Support Local News.

We've been with you throughout the pandemic, the vaccinations and the reopening of schools, businesses and communities. There's never been more of a need for the kind of local, independent and unbiased journalism that The Day produces.
Please support our work by subscribing today.

Matt Harvey shining a light on the analytical revolution

Many of us whose lives have been awash in playing, watching and appreciating baseball have grown increasingly sour in recent years, a byproduct of the analytical revolution and the morass of confusing acronyms that accompany every pitch.

Intellectually, it's not a giant leap to assume that analytics are a valuable measuring tool. Yet few, if any, of the metrics are explained by the people who cover and broadcast games, leaving us to interpret exit velocity, launch angle, spin rate, BABIP, WAR, FIP and FRAA — and more importantly their relevance and context.

And while analytics may often accurately contradict old-school thinking, the inverse also applies: Their purported intellectualism purposely creates contrarian opposition to more traditional ideas.

Yet just when hope felt more remote than Minsk, along comes Matt Harvey's potential resurrection story that helps explain the heretofore esoteric and convoluted analytical rhythms.

Harvey, the former savant at Fitch and "Dark Knight" of the big, bad city, has spent a promising spring pitching for the Baltimore Orioles. But it's what he did this past winter, at the Baseball Performance Center in New Jersey, that illuminates the vagaries of the analytical revolution.

Injuries — specifically Tommy John surgery in 2013 and thoracic outlet surgery in 2016 — derailed Harvey's ascendancy. Ah, but a few days in Jersey working with trainers who use technology to develop pitchers, have shown Harvey a new light for the way. It begins with the difference between pitching and throwing.

"Instead of me searching and trying to figure out what I am doing wrong and how to fix it, (Darren Holmes and Chris Holt of the Baseball Performance Center) have been able to pinpoint that and kind of show me videos from when I threw before," Harvey said on Camdenchat.com, a website that covers the Orioles.

"Whether it's load your back hip a little bit more or you know, create some scapular flexion (a movement where the scapula, or the shoulder bone, moves laterally away from the spinal column) here, look you used to do this and you're not doing it anymore ... they've been unbelievable with that and obviously the work's not done. We're not satisfied and we're going to keep pounding those mechanics and the work in so that everything can fall into place and just concentrate on getting people out and executing each pitch."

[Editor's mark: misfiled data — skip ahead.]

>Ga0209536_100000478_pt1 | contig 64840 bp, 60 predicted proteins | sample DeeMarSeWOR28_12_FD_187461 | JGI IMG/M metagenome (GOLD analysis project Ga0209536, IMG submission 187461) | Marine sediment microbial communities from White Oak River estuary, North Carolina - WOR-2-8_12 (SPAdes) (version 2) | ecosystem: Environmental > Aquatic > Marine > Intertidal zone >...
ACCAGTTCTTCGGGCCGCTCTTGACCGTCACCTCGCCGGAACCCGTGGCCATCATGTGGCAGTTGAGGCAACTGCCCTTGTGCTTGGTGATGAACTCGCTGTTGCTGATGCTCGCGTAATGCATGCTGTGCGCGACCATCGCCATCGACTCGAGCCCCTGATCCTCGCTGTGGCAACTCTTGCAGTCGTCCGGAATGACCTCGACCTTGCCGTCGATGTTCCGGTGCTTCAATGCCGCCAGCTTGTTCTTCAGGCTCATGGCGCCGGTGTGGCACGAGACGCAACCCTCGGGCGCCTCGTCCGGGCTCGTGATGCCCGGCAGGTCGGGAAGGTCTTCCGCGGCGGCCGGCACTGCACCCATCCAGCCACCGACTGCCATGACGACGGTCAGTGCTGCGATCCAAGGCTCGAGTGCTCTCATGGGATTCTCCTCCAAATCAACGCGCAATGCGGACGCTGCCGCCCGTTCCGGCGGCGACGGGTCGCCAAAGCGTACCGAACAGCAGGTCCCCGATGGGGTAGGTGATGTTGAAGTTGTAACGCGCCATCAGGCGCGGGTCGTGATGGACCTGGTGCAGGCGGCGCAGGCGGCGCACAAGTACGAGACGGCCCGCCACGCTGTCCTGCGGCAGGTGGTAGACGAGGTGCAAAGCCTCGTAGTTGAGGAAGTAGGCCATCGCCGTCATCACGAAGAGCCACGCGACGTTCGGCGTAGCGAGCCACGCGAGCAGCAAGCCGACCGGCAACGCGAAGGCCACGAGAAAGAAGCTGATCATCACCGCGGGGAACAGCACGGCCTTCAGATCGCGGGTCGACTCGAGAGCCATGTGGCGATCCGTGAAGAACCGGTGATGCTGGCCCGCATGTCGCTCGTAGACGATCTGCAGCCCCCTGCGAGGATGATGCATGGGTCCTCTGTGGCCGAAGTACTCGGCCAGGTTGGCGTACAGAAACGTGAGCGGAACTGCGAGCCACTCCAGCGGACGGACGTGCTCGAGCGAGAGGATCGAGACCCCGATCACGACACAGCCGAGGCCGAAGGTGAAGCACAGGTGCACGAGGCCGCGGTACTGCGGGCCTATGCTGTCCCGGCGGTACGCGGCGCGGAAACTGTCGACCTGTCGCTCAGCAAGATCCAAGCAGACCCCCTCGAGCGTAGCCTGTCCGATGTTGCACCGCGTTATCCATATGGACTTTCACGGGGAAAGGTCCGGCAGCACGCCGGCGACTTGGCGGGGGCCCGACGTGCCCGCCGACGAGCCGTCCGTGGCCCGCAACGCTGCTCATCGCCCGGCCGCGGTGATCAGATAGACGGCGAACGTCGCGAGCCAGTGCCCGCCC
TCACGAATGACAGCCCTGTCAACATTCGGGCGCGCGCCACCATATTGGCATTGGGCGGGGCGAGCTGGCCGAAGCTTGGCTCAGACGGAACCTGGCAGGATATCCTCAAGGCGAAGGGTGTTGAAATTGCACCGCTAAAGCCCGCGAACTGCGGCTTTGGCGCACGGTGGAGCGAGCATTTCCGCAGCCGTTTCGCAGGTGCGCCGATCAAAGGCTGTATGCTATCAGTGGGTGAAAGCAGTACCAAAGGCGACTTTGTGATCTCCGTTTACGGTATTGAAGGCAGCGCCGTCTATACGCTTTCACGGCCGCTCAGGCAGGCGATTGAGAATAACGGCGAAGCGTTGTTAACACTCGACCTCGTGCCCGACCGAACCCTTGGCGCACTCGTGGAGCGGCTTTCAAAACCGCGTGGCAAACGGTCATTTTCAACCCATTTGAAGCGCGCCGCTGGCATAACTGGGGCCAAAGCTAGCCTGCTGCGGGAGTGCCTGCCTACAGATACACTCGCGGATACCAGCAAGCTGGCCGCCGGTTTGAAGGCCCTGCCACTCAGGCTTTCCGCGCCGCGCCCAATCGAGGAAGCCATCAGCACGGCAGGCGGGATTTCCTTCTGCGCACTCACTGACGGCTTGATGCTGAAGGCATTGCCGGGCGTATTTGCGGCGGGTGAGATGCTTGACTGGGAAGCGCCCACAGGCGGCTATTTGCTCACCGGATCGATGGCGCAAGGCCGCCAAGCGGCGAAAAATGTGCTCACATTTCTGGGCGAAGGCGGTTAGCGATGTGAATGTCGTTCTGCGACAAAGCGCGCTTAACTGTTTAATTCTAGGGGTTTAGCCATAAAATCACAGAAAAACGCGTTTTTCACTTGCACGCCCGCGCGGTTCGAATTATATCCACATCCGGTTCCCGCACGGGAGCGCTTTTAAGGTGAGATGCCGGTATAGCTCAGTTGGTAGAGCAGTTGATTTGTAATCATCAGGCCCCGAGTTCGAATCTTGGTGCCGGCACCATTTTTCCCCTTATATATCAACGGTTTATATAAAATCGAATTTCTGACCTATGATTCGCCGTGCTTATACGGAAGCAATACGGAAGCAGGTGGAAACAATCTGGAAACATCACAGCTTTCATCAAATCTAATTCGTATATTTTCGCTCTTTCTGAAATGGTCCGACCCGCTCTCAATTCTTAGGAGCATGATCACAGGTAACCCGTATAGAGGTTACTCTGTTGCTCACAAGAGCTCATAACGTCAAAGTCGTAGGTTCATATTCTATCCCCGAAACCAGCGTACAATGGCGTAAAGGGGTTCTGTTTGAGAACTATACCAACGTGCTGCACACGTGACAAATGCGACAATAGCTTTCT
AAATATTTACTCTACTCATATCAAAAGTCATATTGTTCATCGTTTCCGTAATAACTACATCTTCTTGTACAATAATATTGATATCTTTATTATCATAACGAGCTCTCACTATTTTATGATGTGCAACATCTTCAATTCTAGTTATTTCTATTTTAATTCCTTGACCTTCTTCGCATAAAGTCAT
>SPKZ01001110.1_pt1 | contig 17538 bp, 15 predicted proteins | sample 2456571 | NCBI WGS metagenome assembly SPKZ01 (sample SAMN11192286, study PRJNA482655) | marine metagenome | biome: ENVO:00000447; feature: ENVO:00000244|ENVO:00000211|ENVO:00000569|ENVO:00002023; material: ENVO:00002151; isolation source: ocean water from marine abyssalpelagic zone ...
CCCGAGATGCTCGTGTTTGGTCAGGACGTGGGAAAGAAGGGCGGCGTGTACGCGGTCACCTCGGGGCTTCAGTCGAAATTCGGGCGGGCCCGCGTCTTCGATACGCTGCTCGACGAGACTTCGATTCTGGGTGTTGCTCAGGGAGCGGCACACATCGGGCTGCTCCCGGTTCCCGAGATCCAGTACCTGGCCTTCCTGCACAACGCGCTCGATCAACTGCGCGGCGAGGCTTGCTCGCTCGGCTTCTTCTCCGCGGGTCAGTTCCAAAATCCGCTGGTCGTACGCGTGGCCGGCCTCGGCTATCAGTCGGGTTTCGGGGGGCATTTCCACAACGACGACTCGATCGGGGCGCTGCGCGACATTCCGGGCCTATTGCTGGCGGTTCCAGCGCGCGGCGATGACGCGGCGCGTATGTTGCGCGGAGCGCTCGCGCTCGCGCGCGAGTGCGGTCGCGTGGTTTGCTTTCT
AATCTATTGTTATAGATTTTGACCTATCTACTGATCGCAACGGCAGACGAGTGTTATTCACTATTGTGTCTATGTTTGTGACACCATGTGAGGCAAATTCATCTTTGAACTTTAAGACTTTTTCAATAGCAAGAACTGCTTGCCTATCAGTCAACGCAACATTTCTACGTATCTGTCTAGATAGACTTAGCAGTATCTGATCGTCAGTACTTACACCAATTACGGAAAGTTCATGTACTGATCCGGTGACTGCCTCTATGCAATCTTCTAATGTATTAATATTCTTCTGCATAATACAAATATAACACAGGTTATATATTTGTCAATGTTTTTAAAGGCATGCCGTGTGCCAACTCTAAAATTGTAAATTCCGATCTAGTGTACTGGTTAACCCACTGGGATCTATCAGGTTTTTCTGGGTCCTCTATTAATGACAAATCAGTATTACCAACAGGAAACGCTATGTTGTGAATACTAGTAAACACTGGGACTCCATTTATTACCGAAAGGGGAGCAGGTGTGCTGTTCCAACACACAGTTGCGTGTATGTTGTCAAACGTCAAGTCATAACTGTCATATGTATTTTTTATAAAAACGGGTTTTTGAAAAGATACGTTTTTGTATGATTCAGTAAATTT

The Orioles, as many teams do now, used a specialized, high-tech camera able to shoot thousands of images per second, to analyze Harvey's delivery. The camera, able to detect nuance, ultimately bettered Harvey's spin rate, horizontal and vertical break, release point and pronation. Camdenchat.com reported that "According to Baseball Performance Center, Harvey showed up to them with a four-seam fastball that had ticked up in velocity to 93-97 mph, but had no "carry," or "vertical break."

Translation: It was flat and hittable.

This camera, among other technology, showed Harvey that intensely subtle changes in things like grip and release point could drastically alter the often-used-but-rarely-explained "spin rate," or how the amount of spin on a pitch changes its trajectory. The same pitch thrown at the same velocity will end up in a different place depending on how much it spins.

Baseball Performance Center also showed Harvey the difference between his 2020 delivery in Kansas City and his 2015 delivery with the Mets. Last season, his delivery was, per Camdenchat.com, "wide open, his fingers unable to get behind the ball, and therefore to produce spin."

This is all welcome news for Harvey, 31, who still thinks he has some gas in the tank, as Bill Parcells liked to say. He's not alone. Harvey allowed a run in four innings over the weekend against the Yankees.

"Matt looks good," Yankees outfielder/first baseman Jay Bruce (Harvey's teammate with the Mets) told the New York Post. "Obviously, he's pitching with a little different stuff than he pitched with the Mets. My hope is that he's healthy. It sounds like he has a chance to make the team, and I wish him all the best. He had some bumps in the road there for a few years, but it looks like he's back on track."

Harvey probably always knew the difference between being a pitcher and a thrower. Now he's embracing it through a dive into technology and analytics.

Here's hoping Harvey's northward trend continues. And his story gets shared. Analytics in context. What a novel concept.

This is the opinion of Day sports columnist Mike DiMauro

READER COMMENTS

Loading comments...
Hide Comments

TRENDING

PODCASTS